Within no time at all, dismantling my belongings or watching them travelling around in the yellow trays on the 100 metre conveyor belt in front of would be shoppers became normal.
This is what I did along with 12 of my operatives – whom I now call 'disciples'.
Image: Operatives on the factory line, dismantle various electrical goods, including a stereo system, during Break Down (2001). Photograph: Parisa Taghizadeh
Before Michael Landy destroyed his possessions, he spent a year making a list of them. The full inventory contained 7,227 entries, split into the following ten categories:
A - Artworks
C - Clothing
E - Electrical
F - Furniture
K - Kitchen
L - Leisure
P - Perishables
R - Reading
S - Studio
V - Vehicle
I had my own place to live, I had my own furniture, I had some money in my bank account. And then I sort of thought: How am I going to screw this all up? [...] Then it just came to me, I wanted to destroy all my personal belongings. – Michael Landy
Michael Landy reflects on Break Down, discussing his meticulous delicate drawings as well as the ideas and personal concerns that underpinned the formation of this work.
Image: Inventory items including L790, a stuffed toy bear, placed into one of the yellow boxes in preparation to be destroyed on the factory line during Break Down (2001).
Michael Landy created several large scale illustrations during the documentation process leading up to Break Down, 2001. The illustrations include renderings of his Saab and it's destruction, to to a personal letter from his mother, his passport and press cuttings.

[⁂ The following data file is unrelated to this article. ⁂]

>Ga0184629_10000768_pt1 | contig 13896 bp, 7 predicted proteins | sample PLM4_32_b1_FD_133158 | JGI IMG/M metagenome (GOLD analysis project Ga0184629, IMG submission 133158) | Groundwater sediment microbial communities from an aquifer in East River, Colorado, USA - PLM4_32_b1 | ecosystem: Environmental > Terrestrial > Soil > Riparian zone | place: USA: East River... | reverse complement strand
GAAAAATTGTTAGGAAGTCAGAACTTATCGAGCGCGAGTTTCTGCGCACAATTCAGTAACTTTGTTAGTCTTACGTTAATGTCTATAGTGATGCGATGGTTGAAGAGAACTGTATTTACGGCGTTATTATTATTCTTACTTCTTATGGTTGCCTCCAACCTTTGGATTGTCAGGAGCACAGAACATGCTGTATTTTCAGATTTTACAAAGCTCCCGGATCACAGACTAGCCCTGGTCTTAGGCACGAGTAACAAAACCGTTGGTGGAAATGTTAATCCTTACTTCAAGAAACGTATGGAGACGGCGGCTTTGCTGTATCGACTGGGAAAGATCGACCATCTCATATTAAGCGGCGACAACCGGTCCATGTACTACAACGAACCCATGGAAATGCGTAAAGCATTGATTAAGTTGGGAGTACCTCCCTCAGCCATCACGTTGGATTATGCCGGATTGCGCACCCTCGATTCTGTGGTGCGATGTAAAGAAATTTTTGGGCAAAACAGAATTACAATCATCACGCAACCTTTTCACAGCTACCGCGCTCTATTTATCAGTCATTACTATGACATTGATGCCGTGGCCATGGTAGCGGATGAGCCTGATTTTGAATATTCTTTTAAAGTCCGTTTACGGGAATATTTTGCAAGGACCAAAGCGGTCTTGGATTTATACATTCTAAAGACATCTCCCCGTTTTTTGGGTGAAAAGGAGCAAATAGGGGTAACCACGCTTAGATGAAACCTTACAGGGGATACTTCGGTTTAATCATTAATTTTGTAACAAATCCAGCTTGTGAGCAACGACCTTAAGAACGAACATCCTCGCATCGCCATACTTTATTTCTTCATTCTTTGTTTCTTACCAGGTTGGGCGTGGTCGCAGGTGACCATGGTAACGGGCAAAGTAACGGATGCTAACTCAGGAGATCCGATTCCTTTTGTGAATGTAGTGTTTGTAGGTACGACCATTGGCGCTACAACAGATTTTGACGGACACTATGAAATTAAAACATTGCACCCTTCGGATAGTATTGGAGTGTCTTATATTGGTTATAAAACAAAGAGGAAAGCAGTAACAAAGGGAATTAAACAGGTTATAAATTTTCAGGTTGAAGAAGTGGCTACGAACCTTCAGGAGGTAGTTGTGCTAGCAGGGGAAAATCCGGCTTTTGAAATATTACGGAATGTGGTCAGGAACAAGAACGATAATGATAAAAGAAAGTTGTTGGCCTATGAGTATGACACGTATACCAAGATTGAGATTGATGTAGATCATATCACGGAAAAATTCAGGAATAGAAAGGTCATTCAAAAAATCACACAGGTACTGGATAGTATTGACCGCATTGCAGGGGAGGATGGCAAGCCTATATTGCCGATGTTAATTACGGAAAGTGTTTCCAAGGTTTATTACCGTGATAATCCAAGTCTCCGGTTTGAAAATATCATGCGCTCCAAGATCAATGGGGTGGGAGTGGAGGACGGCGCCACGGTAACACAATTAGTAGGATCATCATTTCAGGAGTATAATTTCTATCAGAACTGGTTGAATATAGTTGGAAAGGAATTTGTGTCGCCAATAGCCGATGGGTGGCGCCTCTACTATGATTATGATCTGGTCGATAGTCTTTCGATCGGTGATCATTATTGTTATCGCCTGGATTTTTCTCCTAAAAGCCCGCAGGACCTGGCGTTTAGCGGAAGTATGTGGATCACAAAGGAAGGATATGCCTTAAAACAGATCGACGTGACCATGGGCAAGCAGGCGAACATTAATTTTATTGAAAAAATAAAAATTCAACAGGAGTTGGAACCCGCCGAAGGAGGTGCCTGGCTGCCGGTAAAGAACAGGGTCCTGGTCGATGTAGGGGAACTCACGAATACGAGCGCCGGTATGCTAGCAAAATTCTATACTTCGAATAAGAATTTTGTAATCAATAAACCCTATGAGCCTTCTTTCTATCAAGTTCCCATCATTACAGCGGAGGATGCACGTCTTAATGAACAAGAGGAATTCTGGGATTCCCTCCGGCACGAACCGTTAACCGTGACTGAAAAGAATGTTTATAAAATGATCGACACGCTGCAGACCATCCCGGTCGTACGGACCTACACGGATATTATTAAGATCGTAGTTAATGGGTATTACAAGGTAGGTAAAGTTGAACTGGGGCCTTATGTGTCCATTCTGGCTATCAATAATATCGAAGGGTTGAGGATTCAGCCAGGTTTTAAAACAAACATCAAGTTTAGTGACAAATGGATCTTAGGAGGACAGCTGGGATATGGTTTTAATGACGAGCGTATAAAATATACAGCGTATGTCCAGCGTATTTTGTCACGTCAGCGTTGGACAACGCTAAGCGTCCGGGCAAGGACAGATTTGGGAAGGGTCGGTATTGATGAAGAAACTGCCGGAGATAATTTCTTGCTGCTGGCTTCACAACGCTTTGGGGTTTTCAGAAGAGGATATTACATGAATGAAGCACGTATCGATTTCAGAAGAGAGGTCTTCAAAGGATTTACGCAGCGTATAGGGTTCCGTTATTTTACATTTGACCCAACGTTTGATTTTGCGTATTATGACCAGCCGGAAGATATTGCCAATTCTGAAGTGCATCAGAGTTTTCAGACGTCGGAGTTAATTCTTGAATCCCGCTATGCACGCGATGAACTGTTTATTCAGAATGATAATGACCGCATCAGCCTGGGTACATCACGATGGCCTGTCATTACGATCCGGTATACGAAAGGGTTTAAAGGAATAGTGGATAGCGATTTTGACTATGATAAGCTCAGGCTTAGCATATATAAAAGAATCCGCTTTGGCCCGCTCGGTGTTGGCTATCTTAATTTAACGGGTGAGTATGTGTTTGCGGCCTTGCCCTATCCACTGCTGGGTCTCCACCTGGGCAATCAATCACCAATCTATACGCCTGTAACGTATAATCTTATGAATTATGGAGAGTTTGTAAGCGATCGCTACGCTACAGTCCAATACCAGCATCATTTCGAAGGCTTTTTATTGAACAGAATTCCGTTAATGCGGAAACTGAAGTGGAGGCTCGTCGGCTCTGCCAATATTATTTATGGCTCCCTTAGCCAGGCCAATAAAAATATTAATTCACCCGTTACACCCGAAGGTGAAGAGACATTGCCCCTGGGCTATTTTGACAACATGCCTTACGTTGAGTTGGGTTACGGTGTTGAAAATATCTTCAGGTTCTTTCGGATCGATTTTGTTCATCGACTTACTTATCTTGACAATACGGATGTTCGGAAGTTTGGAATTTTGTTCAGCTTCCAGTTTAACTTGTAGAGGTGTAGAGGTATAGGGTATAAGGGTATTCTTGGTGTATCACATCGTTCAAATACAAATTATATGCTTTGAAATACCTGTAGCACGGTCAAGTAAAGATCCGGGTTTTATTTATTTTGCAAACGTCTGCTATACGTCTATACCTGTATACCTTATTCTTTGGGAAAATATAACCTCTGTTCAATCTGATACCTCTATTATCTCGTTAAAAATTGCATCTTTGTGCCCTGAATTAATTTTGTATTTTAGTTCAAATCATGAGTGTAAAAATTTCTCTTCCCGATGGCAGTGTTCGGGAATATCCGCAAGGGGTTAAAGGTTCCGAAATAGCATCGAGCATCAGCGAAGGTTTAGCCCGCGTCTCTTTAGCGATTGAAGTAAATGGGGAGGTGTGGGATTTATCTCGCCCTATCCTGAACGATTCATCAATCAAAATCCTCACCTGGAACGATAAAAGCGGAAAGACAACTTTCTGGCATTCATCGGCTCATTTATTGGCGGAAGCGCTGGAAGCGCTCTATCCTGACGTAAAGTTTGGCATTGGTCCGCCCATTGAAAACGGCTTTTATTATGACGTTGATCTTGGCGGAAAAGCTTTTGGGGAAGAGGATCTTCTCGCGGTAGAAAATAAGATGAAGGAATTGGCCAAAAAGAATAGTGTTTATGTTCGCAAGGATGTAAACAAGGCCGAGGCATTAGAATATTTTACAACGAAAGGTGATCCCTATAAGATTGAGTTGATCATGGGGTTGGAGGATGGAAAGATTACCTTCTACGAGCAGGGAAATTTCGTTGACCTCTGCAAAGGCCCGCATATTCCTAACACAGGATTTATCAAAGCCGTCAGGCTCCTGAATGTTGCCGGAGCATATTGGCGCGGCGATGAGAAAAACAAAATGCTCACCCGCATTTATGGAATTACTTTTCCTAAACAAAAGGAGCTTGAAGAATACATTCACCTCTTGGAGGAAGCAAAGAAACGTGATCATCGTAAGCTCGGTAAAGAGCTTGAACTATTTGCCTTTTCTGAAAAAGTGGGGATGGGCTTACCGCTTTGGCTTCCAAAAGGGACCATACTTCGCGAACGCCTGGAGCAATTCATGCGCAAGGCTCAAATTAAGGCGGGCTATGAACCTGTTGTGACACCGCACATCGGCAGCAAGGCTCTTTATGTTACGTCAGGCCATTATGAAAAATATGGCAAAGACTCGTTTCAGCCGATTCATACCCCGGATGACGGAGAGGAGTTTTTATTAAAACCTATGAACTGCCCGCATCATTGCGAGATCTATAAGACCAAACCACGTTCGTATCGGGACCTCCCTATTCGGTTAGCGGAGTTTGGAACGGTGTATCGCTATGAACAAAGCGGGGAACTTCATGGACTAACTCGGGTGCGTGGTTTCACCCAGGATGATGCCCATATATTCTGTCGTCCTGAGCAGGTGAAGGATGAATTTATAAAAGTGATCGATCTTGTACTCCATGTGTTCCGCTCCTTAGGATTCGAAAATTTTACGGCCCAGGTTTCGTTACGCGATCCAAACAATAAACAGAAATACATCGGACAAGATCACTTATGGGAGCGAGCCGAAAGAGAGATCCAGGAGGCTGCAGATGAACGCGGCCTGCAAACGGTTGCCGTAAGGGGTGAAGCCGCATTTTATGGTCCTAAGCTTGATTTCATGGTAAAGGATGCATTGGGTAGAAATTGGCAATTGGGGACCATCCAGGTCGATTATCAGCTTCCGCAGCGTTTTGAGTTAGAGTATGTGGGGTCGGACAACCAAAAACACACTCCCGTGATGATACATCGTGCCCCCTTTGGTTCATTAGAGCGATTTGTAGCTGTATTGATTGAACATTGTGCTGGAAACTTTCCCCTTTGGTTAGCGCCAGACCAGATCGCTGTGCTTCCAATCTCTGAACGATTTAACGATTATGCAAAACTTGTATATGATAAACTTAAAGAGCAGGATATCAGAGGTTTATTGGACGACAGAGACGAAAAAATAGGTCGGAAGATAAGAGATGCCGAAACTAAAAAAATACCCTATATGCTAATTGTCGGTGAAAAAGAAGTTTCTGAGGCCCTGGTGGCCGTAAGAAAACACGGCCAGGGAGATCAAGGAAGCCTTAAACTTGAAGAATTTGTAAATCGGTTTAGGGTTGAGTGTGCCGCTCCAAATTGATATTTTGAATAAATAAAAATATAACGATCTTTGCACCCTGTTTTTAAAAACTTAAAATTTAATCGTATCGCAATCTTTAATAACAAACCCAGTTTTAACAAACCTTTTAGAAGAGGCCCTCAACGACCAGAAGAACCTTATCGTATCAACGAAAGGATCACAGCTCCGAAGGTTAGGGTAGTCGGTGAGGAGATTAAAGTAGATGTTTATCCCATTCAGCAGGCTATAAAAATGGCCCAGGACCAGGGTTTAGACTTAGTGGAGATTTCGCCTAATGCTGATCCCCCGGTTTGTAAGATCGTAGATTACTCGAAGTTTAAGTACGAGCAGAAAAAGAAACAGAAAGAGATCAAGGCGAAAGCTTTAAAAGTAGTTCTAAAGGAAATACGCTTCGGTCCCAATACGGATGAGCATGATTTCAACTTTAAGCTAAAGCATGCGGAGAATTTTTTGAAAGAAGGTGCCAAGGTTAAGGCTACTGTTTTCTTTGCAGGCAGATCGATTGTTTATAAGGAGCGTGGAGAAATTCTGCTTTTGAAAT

Image: Black and white Illustration documenting items destroyed during Break Down by Michael Landy (2001).
Most people could just about give up the flat screen television and the DVD and the digital camera, but when it came to the love letters and the photographs, that was more difficult. – Michael Landy
JL: What determined the length of the project?
ML: We kind of made it up. There was a conversation about how long the Saab, which was the biggest single object, would take mechanic, Dave Nutt, and his assistant to dismantle. Of course it was also partly how long we actually had at C&A. So we set a two-week period to destroy 7,227 things, but at the same time we didn't know how long everything would take to go. It's not like there is any kind of rulebook for this kind of project.
JL: Except there was a rulebook!
In early 2010, nine years after Break Down, Michael Landy installed a 600 cubic metre see-through bin — Art Bin — into the South London Gallery, into which he asked artists to throw their creative failures. "There's no hierarchy in the bin, all artists are the same," he said, "and I've left it up to them to interpret what failure means".
Dave Nutt was the mechanic who dismantled Landy's cherry red Saab in 2001. The car was the sole entry in the 'vehicle' category of Landy's Break Down inventory. As the bin slowly filled, we asked Nutt to talk to his former client...
Dave Nutt: Michael.
Michael Landy: Dave Nutt.
D: How are you?
M: I'm fine. What a great name that is - Dave Nutt.
D: Is that why you gave me the Break Down job do you think?
M: No, it's more that you talked to us about the ethos of Saab for about two hours outside my council flat near Tower Bridge. That's what really attracted me to you.
D: But it helped a little bit that I was called Dave Nutt?
Image: In the background, Michael Landy oversees an operative, his cherry red Saab — missing it's bonnet — sits in the centre of the factory line during Break Down (2001). Photograph: Parisa Taghizadeh
This interview originally appeared in Michael Landy / Break Down, a publication – part manual, part inventory and part research file – created to accompany the project in 2001.
JS: Will it be only consumer objects that you destroy, or will there be more personal items, like letters, photographs...
ML: I started out thinking about consumer objects but in the end found it very hard to draw the line between those items and my other possessions, so I decided to destroy everything, including art works, photographs, all kinds of things that I didn't exactly buy.